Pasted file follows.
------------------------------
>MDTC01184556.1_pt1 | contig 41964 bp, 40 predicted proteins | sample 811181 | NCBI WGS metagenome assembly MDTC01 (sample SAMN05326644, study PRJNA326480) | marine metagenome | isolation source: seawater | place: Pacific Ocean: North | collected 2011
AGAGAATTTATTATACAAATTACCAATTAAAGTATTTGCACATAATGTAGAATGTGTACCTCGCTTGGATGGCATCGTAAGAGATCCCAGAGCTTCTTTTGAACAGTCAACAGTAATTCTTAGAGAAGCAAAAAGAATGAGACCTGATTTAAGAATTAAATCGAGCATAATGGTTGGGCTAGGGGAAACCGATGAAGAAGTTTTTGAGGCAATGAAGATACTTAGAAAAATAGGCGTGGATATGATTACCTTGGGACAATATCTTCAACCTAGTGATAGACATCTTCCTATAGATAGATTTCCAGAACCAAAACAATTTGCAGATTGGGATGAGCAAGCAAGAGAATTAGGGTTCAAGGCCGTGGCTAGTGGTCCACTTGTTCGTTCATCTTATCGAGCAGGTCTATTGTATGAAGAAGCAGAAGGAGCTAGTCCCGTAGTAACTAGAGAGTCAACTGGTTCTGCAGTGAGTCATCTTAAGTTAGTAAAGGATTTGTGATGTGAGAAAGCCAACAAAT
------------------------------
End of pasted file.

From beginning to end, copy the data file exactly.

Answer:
>MDTC01184556.1_pt1 | contig 41964 bp, 40 predicted proteins | sample 811181 | NCBI WGS metagenome assembly MDTC01 (sample SAMN05326644, study PRJNA326480) | marine metagenome | isolation source: seawater | place: Pacific Ocean: North | collected 2011
AGAGAATTTATTATACAAATTACCAATTAAAGTATTTGCACATAATGTAGAATGTGTACCTCGCTTGGATGGCATCGTAAGAGATCCCAGAGCTTCTTTTGAACAGTCAACAGTAATTCTTAGAGAAGCAAAAAGAATGAGACCTGATTTAAGAATTAAATCGAGCATAATGGTTGGGCTAGGGGAAACCGATGAAGAAGTTTTTGAGGCAATGAAGATACTTAGAAAAATAGGCGTGGATATGATTACCTTGGGACAATATCTTCAACCTAGTGATAGACATCTTCCTATAGATAGATTTCCAGAACCAAAACAATTTGCAGATTGGGATGAGCAAGCAAGAGAATTAGGGTTCAAGGCCGTGGCTAGTGGTCCACTTGTTCGTTCATCTTATCGAGCAGGTCTATTGTATGAAGAAGCAGAAGGAGCTAGTCCCGTAGTAACTAGAGAGTCAACTGGTTCTGCAGTGAGTCATCTTAAGTTAGTAAAGGATTTGTGATGTGAGAAAGCCAACAAAT